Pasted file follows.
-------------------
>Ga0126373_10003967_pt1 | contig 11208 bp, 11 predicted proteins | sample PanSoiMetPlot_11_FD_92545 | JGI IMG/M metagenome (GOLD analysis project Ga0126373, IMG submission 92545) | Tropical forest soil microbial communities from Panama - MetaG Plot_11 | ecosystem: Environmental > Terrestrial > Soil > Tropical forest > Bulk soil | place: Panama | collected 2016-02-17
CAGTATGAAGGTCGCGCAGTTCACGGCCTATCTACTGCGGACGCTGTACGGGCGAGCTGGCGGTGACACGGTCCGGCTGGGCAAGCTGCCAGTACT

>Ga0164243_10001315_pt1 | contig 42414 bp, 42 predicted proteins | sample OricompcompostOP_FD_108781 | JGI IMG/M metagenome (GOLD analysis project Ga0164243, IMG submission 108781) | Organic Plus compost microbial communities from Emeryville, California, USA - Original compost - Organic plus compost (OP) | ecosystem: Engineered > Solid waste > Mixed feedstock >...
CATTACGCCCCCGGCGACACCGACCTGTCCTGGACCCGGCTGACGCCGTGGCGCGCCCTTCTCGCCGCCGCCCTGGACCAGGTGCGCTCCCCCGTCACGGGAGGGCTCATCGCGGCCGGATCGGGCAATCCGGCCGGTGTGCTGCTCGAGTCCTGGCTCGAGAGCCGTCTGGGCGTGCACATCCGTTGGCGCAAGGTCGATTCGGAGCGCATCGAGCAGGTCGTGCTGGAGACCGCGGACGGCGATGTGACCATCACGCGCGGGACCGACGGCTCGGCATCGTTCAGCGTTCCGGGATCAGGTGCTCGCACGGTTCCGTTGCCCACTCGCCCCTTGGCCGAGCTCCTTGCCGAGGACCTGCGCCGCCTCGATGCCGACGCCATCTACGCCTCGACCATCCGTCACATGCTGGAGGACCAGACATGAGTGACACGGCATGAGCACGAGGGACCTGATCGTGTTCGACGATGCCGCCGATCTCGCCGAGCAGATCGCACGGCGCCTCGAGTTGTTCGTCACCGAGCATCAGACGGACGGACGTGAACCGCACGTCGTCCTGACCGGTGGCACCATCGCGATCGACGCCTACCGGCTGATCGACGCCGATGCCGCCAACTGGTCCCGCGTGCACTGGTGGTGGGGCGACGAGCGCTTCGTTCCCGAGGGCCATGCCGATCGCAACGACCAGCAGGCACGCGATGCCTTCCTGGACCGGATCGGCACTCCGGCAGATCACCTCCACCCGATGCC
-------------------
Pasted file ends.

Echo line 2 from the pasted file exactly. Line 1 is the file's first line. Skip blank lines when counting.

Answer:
CAGTATGAAGGTCGCGCAGTTCACGGCCTATCTACTGCGGACGCTGTACGGGCGAGCTGGCGGTGACACGGTCCGGCTGGGCAAGCTGCCAGTACT